Author: Esperance Tide
Published: May 03, 2018
It’s easy to see how Esperance Recovery and Wellness Centre’s oxygen chamber could be met by locals as either space-age hoohah or just accepted as plain common sense. It was registered nurse Dee Bennier’s disappointment with the medical industry’s resistance to holistic approaches to health that compelled her to invest in a hyperbaric oxygen therapy chamber with co-owner Karen Chivell. Having had friends and family diagnosed with cancer, she researched endlessly the benefits of HBOT when it came to easing nausea and aiding balance for those undergoing chemotherapy or suffering from terminal illness.
HBOT is widely used in sports science and in hospitals in other parts of the world, but it hasn’t yet had approval for proven medical use in Australia. When we were invited to try out a session, it was easy to be optimistic but naturally a little bit sus of process given its status. In a nutshell, HBOT involves pumping air purified to 95 percent oxygen into a chamber and then compressed to the equivalent level of air pressure reached three metres below sea level. The pressure allows additional oxygen to saturate hard-to-reach parts of the body due to inflammation or poor blood circulation. It’s meant to aid brain function and reduce cortisol, helping with anxiety, depression and other mental or physical ailments.
When you climb into the chamber and lie down, it’s physically comfortable but obviously a little unnerving. It’s spacious—not as claustrophobic as it looks—a bit like sleeping in a swag. As the air pressure changes, your ears start popping. It’s exactly like descending in an aeroplane or diving deep underwater. Dee talks you through the process to keep you calm and you really start to see how breathing plays an important role in the whole process and its benefits. Once you reach the intended air pressure, she leaves you to relax. It’s a great opportunity for a decent time out—a chance to focus on meditation or even have a snooze.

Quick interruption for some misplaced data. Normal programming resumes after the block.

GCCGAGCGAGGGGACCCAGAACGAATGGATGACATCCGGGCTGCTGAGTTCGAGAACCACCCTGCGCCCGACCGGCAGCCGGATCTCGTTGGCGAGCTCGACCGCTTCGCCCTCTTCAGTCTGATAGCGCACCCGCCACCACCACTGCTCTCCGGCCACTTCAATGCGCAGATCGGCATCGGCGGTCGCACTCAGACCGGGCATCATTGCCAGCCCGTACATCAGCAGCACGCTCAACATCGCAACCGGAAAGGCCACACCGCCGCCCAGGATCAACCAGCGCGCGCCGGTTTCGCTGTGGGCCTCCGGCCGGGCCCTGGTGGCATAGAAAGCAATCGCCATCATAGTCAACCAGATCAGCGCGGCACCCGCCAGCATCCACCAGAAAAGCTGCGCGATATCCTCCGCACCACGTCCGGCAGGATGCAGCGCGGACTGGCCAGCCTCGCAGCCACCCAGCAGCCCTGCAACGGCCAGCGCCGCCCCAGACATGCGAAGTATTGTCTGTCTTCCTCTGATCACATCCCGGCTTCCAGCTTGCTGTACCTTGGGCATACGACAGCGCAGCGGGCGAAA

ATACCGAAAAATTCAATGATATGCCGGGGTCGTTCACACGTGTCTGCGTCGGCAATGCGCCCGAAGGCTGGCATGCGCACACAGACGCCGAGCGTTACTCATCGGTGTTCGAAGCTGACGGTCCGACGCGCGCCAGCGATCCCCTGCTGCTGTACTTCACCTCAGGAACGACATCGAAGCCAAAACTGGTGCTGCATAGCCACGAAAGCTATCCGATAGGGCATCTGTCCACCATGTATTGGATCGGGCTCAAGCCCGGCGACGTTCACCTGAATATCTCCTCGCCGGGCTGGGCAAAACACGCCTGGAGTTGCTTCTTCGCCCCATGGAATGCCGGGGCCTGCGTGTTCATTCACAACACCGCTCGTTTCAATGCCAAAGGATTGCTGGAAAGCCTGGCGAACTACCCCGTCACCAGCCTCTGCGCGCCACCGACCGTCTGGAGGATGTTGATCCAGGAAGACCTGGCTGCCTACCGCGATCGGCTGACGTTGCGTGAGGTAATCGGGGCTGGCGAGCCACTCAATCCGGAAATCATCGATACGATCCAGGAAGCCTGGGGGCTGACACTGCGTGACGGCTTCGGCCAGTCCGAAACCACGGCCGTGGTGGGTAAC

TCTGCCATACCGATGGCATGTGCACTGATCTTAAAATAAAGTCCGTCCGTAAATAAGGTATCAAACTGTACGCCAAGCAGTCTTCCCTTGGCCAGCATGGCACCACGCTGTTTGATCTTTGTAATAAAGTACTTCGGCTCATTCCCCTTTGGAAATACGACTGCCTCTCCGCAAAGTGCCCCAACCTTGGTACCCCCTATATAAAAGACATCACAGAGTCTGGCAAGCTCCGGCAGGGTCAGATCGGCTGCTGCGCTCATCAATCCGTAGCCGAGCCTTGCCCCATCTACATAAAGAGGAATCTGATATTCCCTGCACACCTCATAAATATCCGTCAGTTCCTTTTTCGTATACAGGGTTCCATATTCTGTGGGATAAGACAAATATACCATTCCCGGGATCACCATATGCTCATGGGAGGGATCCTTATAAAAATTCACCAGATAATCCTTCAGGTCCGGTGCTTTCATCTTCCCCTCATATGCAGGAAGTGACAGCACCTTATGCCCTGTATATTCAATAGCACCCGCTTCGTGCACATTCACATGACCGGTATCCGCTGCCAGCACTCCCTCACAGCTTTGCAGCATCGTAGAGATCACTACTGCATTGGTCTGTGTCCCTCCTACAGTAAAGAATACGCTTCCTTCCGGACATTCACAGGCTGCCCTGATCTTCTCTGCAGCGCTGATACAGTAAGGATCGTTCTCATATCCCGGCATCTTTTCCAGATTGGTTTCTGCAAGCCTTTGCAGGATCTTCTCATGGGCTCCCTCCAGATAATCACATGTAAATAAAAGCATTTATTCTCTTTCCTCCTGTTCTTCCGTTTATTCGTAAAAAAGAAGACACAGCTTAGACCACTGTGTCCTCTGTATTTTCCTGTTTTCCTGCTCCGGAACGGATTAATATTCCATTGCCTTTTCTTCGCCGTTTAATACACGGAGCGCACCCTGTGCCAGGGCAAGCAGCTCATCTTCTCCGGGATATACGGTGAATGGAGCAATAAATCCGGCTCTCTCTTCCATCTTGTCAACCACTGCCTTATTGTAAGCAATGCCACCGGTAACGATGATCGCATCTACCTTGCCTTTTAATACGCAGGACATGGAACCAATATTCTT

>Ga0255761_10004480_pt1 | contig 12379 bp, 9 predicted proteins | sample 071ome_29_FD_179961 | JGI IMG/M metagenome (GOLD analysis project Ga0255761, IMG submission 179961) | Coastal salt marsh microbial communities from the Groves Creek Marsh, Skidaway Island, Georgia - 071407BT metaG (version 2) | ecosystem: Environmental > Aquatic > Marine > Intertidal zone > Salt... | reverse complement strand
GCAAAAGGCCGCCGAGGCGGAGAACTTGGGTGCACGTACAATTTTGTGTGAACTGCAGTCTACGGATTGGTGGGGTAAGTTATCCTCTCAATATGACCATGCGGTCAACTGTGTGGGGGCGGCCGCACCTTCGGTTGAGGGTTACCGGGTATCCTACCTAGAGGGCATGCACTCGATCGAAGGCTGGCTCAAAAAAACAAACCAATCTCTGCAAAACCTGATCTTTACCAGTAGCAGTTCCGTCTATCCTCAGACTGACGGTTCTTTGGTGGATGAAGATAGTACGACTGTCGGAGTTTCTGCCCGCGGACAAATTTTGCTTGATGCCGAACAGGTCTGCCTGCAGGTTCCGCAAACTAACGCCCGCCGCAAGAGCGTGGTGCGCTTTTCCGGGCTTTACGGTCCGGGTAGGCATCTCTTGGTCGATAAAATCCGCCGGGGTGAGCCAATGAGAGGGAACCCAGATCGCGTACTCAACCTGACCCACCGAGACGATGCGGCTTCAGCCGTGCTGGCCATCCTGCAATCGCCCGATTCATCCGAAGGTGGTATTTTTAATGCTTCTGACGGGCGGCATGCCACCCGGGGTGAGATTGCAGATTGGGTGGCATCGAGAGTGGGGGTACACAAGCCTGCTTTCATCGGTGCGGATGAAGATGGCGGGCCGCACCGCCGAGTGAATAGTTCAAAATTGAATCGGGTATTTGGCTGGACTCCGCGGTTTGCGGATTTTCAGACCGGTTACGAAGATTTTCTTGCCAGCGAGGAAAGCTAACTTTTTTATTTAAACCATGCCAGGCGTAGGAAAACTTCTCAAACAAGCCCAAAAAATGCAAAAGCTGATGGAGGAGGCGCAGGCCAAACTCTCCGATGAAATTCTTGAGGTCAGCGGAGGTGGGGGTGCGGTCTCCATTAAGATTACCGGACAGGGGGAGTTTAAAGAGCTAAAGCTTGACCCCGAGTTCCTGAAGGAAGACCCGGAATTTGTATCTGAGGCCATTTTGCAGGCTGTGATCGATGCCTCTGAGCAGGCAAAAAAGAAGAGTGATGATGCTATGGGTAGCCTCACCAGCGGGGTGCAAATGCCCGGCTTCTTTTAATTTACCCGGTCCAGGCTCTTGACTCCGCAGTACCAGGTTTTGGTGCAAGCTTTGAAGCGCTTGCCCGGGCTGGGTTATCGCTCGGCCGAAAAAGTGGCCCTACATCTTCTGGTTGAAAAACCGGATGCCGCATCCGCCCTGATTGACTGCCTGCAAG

Like typical overstimulated millenials, we do get a bit bored in there. With more sessions, once you get more used to the process, it would no doubt get easier to relax and you could probably go in there for very, very relaxing sleep. But we can’t help but feel like next time we’d opt to listen to music, even if the phone is left on airplane mode. After a while, I was interested to discover my body felt like it was heating up internally while my skin remained cool to touch. It was unexpected—while I was open to the mental benefits of deep breathing in an almost-pure oxygen chamber, I wasn’t expecting a physical reaction to the exposure.
Eventually, Dee returns to the room and talks you through the process as the air pressure is restored and you emerge back into the land of the living. It feels good—you feel lighter, renewed. It’s a similar feeling to the endorphins and mental clarity that comes after a good workout. The whole session itself is really relaxing—a nice chance to slow down—but the best part is how you feel afterwards. It’s a real, lasting energy booster and you’ll likely sleep like a baby that night.
It’s an interesting process showing plenty of scientific signs of promise. From stress relief to sporting injuries, it’s curious to know how it would impact different people in different states. Even if you couldn’t afford to commit to a few sessions, a one-hour session would give you a good chance to settle in, get accustomed and reap the benefits. Hyperbaric oxygen therapy may look and sound like the stuff of a sci fi movie, but when you experience it for yourself, you’ll realise it’s really not such an alien concept.
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